Granted Divine Powers

Though Teln are viewed within the strict hierarchy of who is "holy" (at least in the case of those whose social group supports this claim of identity), Teln are typically seen as no more or less divine or magical than the other person: they do not have magical powers because of their status as Teln.   Instead, Teln are praised for their perception, their lack of bias, their observation skills, and their insights.

Political Influence & Intrigue

As Teln often also serve as Intercessors (witches and couriers of the Court) within the community, they fulfill the spiritual roles of not only sages and seers - divining, telling, and forecasting - but also of the practical, teaching and providing basic medical skills to the community, caretaking of medical facilities and gardens, and solving general disagreements.   Much of a courier's job appears to the maintenance of health and goodwill among their residents, and the skills needed are generally empathy, counsel, an ability to see the larger picture, along with steady hands, a strong stomach, and a cool mind. In the contemporary North, the place of a witch is not to "cast spells" or "read futures," but to observe, listen, and counsel so that the social health of the community is such that these measures need not be undertaken. The practice of Telling is less for prediction than it is for helping the individual develop self-awareness, practices of inquiry, and the perspective to see the true context of a situation. The common ritual establishes tradition, social continuity, and standards of norms that guide, protect, and safeguard the community within the perils of both the physical and metaphysical realms.   In the realms of the North, life is often harsh and challenging, and this has been true especially in the lives of the Northern Walkingfolk. These couriers and witches provide a means to make sense of this difficulty, and of ways in which the common individual may take means to protect themselves in this environment.   Given their status as holy, couriers are expected to manage and hold each other accountable; in the instances where a community may feel that a resident witch is acting outside of the interests of the larger good, they may entreat other area witches to jury the accused. Judgment is not lightly settled - the absence of a courier in a locale means that the others must fill in their duties until another witch is organically identified and trained - but punishment in the judgment of guilt is swift and harsh.   For all their practical roles within the community, the North is also fully believed to be immersed in the supernatural, and at the thinnest places separating the lives of the Fastwater from those of the Long Face; couriers have traditionally been both the guardians and the gatekeepers of these thin places. Though the current role of the witch is that of communal good and peace - and is strictly maintained as so within the community of their peers - the role of the witch has shifted as the balances of power have changed throughout the ages, and theirs has not always been such a positive perspective. Especially as the power of the Courts have been unbalanced, certain elements have risen to leave their marks on the North. The ancient battle of Blazes against the Old Gods is said to have been a culling of these elements, and large-spread rituals such as The Iao and The Process Way, in many ways, continues that guardianship against any one individual gaining too much power in any one area or compromising the trust placed in the courier by the larger society.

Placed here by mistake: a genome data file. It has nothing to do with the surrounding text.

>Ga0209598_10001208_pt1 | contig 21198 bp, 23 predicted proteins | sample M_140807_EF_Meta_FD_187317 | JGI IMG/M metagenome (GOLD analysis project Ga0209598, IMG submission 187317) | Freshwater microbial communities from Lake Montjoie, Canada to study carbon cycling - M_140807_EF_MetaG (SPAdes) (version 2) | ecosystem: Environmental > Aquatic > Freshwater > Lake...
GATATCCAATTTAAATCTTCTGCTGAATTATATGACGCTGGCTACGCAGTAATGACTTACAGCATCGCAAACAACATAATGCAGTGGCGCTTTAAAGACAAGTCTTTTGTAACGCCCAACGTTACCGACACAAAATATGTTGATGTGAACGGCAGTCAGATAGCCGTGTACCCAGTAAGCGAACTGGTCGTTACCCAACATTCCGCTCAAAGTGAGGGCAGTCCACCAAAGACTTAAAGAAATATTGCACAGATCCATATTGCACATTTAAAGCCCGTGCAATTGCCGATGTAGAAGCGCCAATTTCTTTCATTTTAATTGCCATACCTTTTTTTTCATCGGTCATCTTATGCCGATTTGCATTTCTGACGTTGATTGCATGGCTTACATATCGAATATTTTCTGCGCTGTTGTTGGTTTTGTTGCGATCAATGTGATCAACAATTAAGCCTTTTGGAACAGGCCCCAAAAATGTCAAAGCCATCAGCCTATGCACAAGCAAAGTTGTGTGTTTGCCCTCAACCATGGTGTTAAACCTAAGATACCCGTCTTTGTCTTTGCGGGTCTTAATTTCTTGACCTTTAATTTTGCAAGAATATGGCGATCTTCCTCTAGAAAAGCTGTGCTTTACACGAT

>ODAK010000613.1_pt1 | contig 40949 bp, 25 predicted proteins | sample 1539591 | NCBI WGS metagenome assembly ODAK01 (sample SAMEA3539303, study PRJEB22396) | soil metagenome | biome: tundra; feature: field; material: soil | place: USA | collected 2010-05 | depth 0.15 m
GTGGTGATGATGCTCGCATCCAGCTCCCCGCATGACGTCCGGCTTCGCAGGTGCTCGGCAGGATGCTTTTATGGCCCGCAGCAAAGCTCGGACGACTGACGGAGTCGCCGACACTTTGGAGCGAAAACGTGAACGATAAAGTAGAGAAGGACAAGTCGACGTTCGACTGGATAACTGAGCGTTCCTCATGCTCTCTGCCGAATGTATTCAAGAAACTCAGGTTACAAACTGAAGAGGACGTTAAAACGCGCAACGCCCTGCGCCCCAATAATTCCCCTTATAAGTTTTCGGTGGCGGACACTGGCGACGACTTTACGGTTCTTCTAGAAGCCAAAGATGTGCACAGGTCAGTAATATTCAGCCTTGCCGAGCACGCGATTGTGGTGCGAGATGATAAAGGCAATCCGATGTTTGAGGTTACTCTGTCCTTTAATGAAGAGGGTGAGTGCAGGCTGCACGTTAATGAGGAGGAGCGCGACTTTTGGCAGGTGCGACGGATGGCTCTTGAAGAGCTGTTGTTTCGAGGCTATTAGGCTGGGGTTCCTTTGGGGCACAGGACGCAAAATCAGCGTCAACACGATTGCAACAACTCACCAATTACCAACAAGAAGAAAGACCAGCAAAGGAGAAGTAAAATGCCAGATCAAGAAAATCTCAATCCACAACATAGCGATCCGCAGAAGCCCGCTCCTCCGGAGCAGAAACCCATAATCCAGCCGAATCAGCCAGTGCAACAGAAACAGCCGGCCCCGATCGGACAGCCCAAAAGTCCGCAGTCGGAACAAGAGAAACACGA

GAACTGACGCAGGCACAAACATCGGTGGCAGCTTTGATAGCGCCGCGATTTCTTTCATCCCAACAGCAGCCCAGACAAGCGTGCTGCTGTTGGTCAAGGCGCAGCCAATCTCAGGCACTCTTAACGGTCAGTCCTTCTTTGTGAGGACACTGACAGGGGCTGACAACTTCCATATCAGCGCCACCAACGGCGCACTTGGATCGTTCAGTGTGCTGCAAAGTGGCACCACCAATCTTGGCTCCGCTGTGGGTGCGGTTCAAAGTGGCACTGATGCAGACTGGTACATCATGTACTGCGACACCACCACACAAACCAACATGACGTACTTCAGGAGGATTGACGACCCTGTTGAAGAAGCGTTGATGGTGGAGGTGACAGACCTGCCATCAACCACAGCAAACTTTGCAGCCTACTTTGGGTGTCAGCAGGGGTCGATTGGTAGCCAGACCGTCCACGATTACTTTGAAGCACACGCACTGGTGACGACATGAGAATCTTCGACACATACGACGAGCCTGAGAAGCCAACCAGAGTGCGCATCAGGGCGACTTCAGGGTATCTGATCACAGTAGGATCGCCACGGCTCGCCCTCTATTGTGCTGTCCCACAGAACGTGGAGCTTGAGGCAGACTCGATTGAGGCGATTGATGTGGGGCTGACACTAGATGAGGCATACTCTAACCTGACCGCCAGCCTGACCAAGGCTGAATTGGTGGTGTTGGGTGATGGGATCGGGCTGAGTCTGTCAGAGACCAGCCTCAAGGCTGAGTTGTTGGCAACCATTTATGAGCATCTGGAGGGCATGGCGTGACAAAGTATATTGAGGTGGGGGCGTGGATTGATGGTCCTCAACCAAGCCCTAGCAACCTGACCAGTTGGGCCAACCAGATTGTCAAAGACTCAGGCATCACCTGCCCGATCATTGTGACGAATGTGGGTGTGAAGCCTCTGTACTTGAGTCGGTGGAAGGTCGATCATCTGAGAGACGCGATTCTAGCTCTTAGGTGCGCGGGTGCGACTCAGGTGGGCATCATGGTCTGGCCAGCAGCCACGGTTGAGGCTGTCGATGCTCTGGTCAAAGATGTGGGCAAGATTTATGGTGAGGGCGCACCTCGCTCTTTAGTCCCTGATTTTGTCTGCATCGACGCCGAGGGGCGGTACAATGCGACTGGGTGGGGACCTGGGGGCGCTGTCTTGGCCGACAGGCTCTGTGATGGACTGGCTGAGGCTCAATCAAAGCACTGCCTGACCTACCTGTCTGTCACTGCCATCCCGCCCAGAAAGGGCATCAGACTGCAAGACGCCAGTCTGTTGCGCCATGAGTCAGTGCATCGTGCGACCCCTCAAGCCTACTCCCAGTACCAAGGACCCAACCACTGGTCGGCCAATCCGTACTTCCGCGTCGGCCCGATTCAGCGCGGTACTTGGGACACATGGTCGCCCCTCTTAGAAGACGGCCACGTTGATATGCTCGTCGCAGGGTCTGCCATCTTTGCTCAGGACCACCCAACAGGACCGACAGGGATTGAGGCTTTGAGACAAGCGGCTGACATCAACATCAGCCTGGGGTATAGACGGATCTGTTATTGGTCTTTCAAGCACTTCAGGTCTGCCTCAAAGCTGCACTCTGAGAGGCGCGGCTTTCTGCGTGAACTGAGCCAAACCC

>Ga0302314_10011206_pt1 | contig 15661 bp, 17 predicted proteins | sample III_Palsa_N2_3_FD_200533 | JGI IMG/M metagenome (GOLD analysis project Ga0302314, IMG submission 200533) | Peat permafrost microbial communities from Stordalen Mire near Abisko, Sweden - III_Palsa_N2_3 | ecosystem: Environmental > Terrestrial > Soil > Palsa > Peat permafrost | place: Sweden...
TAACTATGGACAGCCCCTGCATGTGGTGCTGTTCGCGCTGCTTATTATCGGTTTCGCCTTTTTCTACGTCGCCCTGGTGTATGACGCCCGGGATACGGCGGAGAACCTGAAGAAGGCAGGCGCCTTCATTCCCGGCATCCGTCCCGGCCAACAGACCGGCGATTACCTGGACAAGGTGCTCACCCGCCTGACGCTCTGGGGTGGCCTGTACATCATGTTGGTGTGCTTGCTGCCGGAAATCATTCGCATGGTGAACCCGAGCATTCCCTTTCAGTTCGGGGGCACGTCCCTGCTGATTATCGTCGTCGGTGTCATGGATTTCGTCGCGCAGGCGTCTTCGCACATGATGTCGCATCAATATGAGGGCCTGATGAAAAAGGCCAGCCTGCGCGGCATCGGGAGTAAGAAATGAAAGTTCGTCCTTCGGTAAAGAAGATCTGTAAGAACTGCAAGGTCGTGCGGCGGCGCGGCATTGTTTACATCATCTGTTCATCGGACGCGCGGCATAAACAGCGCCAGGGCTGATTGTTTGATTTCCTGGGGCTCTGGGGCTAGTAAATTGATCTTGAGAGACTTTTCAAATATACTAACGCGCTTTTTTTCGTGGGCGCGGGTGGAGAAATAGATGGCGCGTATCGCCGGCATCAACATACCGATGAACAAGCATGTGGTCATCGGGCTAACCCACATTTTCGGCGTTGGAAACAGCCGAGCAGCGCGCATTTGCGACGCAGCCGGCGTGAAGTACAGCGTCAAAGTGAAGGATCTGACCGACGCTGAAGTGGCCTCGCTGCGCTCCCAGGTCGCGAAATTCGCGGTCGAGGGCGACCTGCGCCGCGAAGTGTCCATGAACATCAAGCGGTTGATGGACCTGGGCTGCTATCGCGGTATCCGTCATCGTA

As Teln themselves are diverse in background, it is sometimes easier to explain what they are not, rather than what they are.   Though they use an empowerment (The Telling Deck), Teln are not considered part of The Empowered.   Additionally, a Teln is usually an Intercessor (a Witch or a Courier of the Court), but Intercessors are not necessarily always Teln.   Teln may use magic, but are not seen as inherently magical due to their status as Teln.   The common person may desire to study the Deck, but their larger social group may not view them as a Teln. Conversely, the common person might not view themselves as a Teln, but the larger social group may validate their skills in such, and refer to them as a Teln regardless.

Religious, Other
Grackles are common currency to pay for Telling. However, it is equally common practice to exchange goods, labor, or favors in exchange for the ritual. By tradition, a Teln can request but not demand a specific type or amount of payment, and must accept any proposed alternate forms of reasonable payment.
Related Ethnicities

Articles under Teln

Cover image: Kkaxe River banner by M Kelley